Best practices for virtual machine snapshots in the VMware environment

After troubleshooting some problems with snapshots I ran in to an article on the VMware Knowledge base with some good info. See document ID 1025279 at

This is the article.


This article provides best practice information for snapshots. It also provides links to resources that help you understand snapshots and troubleshoot snapshot issues.


Best practices

  • Snapshots are not backups. As the snapshot file is only a change log of the original virtual disk, do not rely upon it as a direct backup process. The virtual machine is running on the most current snapshot, not the original vmdk disk files.
  • The maximum supported amount in a chain is 32. However, VMware recommends that you use only 2-3 snapshots in a chain.
  • Use no single snapshot for more than 24-72 hours.
    • This prevents snapshots from growing so large as to cause issues when deleting/committing them to the original virtual machine disks. Take the snapshot, make the changes to the virtual machine, and delete/commit the snapshot as soon as you have verified the proper working state of the virtual machine.
    • Be especially diligent with snapshot use on high-transaction virtual machines such as email and database servers. These snapshots can very quickly grow in size, filling datastore space. Commit snapshots on these virtual machines as soon as you have verified the proper working state of the process you are testing.|
  • If using a third party product that takes advantage of snapshots (such as virtual machine backup software), regularly monitor systems configured for backups to ensure that no snapshots remain active for extensive periods of time.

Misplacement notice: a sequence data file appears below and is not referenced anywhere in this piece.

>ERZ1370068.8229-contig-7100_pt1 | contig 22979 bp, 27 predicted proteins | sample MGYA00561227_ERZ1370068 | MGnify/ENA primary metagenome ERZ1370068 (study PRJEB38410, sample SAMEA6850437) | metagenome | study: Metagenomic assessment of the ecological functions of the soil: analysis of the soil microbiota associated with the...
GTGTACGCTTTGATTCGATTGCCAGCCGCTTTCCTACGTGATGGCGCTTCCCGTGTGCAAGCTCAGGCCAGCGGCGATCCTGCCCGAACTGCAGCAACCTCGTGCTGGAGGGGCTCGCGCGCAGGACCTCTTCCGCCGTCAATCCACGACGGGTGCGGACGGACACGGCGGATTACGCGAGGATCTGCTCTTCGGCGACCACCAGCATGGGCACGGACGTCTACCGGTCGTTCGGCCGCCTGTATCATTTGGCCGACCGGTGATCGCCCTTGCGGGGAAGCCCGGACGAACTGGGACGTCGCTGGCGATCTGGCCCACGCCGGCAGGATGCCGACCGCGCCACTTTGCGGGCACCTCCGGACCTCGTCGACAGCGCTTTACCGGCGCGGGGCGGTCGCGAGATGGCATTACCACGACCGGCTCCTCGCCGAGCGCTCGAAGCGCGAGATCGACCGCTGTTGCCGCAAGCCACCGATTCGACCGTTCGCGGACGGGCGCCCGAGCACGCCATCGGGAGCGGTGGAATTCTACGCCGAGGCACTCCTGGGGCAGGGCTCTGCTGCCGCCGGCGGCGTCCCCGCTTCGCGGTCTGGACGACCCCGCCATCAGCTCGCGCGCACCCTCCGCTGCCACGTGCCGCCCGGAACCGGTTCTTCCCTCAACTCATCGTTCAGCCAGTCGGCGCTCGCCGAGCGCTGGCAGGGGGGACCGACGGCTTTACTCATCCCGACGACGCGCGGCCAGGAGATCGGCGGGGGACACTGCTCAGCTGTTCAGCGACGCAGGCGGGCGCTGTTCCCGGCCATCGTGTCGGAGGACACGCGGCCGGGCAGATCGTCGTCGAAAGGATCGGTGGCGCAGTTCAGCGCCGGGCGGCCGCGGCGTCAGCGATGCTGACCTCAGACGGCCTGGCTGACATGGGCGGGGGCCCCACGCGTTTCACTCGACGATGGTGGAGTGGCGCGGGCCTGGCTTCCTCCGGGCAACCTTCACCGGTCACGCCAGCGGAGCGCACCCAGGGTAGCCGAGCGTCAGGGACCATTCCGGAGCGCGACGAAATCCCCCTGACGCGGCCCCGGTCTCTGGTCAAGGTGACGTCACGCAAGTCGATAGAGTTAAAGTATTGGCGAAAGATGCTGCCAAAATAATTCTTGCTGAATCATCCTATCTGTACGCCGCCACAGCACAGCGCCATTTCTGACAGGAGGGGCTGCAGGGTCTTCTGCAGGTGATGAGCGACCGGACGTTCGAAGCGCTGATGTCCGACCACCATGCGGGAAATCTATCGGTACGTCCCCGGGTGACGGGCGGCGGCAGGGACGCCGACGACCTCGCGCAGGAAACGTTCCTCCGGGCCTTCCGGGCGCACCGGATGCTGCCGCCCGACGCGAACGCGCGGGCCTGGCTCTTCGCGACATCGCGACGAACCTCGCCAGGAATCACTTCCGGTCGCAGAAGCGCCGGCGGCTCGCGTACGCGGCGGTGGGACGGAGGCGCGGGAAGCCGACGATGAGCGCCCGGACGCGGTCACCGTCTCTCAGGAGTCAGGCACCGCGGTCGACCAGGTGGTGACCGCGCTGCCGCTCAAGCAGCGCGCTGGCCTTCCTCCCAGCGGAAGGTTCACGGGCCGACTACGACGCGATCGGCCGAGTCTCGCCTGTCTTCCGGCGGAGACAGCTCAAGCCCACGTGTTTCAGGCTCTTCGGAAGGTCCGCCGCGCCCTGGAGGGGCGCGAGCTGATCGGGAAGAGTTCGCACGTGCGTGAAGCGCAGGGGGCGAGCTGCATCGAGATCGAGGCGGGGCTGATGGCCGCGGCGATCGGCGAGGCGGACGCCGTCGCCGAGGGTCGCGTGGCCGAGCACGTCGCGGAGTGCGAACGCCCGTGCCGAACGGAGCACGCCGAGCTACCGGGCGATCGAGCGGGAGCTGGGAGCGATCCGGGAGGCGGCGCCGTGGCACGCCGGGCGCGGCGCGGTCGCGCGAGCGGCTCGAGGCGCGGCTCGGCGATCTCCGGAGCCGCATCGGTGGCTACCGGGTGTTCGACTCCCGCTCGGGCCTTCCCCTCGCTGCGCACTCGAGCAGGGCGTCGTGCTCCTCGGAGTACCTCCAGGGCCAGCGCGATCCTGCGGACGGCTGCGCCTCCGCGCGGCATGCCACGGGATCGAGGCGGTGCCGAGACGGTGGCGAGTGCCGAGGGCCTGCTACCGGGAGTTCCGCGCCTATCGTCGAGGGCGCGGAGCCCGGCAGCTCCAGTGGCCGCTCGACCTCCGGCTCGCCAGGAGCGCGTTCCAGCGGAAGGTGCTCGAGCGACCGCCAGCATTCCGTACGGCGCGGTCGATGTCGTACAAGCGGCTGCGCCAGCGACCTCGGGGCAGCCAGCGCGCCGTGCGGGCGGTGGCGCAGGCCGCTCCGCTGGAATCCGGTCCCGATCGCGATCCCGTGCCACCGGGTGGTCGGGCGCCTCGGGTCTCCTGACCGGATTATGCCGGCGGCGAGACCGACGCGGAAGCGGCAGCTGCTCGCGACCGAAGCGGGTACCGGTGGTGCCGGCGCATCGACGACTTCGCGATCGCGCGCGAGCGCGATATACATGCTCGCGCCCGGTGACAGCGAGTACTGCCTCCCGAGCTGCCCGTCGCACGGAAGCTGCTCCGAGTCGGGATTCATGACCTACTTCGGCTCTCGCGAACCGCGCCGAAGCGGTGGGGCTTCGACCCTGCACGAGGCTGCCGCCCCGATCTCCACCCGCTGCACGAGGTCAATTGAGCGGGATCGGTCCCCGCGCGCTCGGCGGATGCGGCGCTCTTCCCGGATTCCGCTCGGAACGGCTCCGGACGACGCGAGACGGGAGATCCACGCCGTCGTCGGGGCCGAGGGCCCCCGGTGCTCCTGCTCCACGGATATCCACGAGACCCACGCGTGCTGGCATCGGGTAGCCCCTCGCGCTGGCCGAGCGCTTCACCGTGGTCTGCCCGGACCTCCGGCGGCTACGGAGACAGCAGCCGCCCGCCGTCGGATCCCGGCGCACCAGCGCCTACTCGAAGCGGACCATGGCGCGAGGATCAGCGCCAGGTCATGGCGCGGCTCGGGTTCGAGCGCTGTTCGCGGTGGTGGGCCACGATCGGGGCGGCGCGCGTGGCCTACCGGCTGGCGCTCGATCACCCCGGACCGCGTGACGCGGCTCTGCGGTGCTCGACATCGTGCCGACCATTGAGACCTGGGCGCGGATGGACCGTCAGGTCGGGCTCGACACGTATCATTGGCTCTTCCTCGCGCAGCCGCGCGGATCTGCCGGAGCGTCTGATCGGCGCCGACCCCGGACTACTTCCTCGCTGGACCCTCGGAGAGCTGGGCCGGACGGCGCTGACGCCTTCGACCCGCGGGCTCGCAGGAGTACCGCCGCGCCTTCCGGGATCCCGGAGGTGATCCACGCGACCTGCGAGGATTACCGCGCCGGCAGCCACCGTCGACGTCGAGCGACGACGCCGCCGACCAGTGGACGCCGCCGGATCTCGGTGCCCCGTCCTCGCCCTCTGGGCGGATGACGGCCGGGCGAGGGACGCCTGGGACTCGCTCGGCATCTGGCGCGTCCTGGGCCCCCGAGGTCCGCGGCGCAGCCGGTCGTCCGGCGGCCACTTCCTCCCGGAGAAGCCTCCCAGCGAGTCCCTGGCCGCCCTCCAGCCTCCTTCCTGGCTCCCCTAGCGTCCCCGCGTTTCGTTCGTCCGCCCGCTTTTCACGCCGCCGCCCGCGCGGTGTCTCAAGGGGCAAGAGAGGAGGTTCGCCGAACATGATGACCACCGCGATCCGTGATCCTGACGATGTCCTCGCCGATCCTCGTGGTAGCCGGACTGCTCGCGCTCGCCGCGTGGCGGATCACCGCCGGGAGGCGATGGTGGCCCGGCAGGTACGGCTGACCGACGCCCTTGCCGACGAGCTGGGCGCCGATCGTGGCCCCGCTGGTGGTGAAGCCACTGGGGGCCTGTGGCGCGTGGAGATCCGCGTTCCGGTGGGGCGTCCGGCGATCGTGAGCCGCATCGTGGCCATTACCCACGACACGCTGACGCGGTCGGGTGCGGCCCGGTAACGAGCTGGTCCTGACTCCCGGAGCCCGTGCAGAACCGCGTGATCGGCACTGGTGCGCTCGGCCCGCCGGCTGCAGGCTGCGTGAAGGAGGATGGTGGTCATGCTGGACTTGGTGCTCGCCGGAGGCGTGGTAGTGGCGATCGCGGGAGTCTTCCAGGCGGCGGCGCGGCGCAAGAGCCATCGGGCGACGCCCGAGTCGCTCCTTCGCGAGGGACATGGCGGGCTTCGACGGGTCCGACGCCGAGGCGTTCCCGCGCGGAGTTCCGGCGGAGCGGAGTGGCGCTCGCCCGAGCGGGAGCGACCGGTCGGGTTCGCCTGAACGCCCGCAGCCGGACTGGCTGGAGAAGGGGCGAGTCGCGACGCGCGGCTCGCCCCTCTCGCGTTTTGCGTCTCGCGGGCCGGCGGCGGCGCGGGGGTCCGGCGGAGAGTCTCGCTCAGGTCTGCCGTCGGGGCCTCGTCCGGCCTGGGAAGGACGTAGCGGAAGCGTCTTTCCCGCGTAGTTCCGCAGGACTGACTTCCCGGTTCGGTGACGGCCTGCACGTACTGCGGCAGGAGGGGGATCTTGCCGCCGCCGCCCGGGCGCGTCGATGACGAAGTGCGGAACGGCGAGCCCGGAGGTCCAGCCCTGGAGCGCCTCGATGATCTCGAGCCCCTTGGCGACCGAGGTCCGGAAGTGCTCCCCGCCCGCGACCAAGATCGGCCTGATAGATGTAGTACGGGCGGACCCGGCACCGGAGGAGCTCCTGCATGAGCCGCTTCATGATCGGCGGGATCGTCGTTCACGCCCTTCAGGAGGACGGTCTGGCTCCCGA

• Snapshots should only be present for the duration of the backup process.
    • Snapshots taken by third party software (called via API) may not show up in the vCenter Snapshot Manager. Routinely check for snapshots via the command-line.
  • An excessive number of snapshots in a chain or snapshots large in size may cause decreased virtual machine and host performance.
  • Configure automated vCenter Server alarms to trigger when a virtual machine is running from snapshots. For more information, see Configuring VMware vCenter Server to send alarms when virtual machines are running from snapshots (1018029).
  • Confirm that there no snapshots are present (via command line) before a Storage vMotion. If snapshots are present, delete them prior to the Storage vMotion. For more information, see Migrating an ESX 3.x virtual machine with snapshots in powered-off or suspended state to another datastore might cause data loss and make the virtual machine unusable (1020709).
  • Confirm that there are no snapshots present (via command line) before increasing the size of any Virtual Machine virtual disk or virtual RDM. If snapshots are present, delete them prior to increasing the size of the disk/s. Increasing the size of a disk with snapshots present can lead to corruption of the snapshots and potential data loss. For more information, see Increasing the Size of a Virtual Disk.

Understanding Snapshots

For more information about snapshots, see:


For assistance troubleshooting snapshot issues, see:

Related articles:

The information in this article is provided “AS IS” with no warranties, and confers no rights. This article does not represent the thoughts, intentions, plans or strategies of my employer. It is solely my opinion.


Marco works for ViaData as a Senior Technical Consultant. He has over 15 years experience as a system engineer and consultant, specialized in virtualization. VMware VCP4, VCP5-DC & VCP5-DT. VMware vExpert 2013, 2014,2015 & 2016. Microsoft MCSE & MCITP Enterprise Administrator. Veeam VMSP, VMTSP & VMCE.